# Is this language recursively enumerable?

Let $P=\{L \mid \exists w\in \Sigma^* s.t. w\in L \wedge \forall z>w\colon z\in L\}$ .

Now denote $L=\{\langle M \rangle \mid L(M) \in P \}$.

That is, $L$ is the set of all TMs $M$ s.t. there exists a $w\in \Sigma^*$ s.t. $w$ is accepted by $M$ and for each $z>w$, $z$ is accepted by $M$ as well.

I am trying to find out whether $L$ is in $RE$ or not.

I can easily show that $L$'s complement is $\notin RE$ using Rice's Theorem. But here, if using Rice's Theorem, I can only show that $L \notin R$, but I have no guarantee over $RE$.

I thought about using reduction - either to prove $L\in RE$ or to disprove, but none came about. I thought about using $L_{acc}$ or its complement, $L_{\Sigma^*}$, but could not come up with an idea that will work for either direction of the reduction.

Could someone assist?

• The complement of an undecidable language is also undecidable. You are confusing decidable languages with recursively enumerable languages. Jan 29, 2017 at 22:18
• The title you have chosen is not well suited to representing your question. Please take some time to improve it; we have collected some advice here. Thank you! Jan 29, 2017 at 22:39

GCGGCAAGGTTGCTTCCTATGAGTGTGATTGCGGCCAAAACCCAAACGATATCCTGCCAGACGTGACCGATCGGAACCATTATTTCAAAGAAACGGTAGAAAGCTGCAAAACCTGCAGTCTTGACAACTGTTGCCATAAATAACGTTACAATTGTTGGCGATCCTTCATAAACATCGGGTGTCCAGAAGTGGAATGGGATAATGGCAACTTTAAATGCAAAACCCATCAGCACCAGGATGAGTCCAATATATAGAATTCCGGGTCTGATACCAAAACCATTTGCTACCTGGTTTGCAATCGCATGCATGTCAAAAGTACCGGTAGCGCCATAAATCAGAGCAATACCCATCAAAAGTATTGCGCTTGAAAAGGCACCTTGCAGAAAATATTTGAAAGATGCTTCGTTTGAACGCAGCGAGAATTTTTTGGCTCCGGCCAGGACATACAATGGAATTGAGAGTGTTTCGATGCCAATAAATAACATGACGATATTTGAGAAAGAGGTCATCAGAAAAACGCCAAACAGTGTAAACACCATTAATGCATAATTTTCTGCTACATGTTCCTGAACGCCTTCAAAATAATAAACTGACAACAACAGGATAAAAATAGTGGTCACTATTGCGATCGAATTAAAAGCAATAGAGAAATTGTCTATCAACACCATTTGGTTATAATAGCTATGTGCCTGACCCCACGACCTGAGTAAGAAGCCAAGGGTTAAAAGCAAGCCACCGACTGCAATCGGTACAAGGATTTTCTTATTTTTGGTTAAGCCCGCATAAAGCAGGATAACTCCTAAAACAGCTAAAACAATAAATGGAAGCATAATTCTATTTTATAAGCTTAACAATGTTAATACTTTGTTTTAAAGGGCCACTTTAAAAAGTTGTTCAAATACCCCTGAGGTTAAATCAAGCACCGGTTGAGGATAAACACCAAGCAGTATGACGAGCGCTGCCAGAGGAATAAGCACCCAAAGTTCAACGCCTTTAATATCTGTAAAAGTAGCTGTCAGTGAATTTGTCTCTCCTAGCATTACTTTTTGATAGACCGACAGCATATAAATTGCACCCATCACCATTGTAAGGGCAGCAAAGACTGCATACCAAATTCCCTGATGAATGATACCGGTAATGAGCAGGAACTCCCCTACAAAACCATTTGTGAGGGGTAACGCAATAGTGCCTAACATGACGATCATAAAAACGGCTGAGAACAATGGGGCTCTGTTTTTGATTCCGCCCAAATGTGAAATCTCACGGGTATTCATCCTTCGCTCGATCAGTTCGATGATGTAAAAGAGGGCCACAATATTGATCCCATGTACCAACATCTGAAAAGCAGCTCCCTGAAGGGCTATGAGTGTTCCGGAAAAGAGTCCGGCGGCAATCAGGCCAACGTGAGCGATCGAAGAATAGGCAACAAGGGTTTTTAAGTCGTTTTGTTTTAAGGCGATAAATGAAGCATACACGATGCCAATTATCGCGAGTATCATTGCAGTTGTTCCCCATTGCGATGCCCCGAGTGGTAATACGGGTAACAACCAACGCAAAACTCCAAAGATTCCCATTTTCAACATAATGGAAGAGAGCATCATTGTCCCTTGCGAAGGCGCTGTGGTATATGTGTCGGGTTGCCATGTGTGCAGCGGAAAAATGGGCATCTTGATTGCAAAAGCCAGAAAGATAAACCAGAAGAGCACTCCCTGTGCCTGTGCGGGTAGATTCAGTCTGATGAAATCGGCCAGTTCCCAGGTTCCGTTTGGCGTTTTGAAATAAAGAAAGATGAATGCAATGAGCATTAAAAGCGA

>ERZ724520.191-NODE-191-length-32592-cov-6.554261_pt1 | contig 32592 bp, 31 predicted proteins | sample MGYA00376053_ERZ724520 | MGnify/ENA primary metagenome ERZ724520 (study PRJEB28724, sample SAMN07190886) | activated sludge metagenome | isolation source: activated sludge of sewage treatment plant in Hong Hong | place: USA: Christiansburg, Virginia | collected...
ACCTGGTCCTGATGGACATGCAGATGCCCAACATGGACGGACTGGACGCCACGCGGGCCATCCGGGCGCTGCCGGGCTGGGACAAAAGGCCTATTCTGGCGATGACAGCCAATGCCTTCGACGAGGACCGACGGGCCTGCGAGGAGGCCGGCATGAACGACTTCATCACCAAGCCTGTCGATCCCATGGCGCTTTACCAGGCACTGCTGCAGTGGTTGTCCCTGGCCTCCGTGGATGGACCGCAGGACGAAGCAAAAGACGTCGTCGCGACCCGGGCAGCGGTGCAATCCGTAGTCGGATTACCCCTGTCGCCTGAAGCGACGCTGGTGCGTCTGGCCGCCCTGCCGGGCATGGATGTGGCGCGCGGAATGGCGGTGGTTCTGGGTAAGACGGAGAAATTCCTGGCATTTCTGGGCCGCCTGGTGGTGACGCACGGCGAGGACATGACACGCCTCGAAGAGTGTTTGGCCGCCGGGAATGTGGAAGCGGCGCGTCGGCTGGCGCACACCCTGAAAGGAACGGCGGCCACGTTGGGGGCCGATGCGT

• Yes, I mean recursively enumerable. I've edited the question. Jan 30, 2017 at 8:21
• Try reducing the complement of the halting problem to $L$. Jan 30, 2017 at 8:55
• @Eric_ It depends on how you fill the dots. Remember we are checking "halting within k steps" with k given. So the test is decidable, and we are free to swap the then/else branches as wanted.
– chi
Jan 30, 2017 at 12:59

The reduction is $\overline{L_{halt}} \leq L$. For an input $<M><w>$ we build the following TM $N_w$:
1. Runs $M$ on $w$ for $k$ steps, where $k$ is the length of the input for $N_w$.
2. If $M$ was able to accept or reject $w$ within $k$ steps in the above simulation, $N_w$ will reject. Otherwise, accept.
This way, if $<M><w>\in \overline{L_{halt}}$ then $M$ does not halt on $w$ for any length $k$, thus $N_w$ will accept every string. Then, $L(N_w)=\Sigma^*\in P$ and $<N_w>\in L$.
Else, if $<M><w>\notin \overline{L_{halt}}$ then a $n\in\mathbb{N}$ exists s.t. $M$ halts on $w$ within $n$ steps. Thus, for all inputs of length $\geq n$ the TM $N_w$ will reject, and it will only accept inputs of length $< n$, and not satisfaying the property $P$. Hence, $<N_w>\notin L$.
And since $\overline{L_{halt}}\notin RE$, it follows that $L\notin RE$ as well.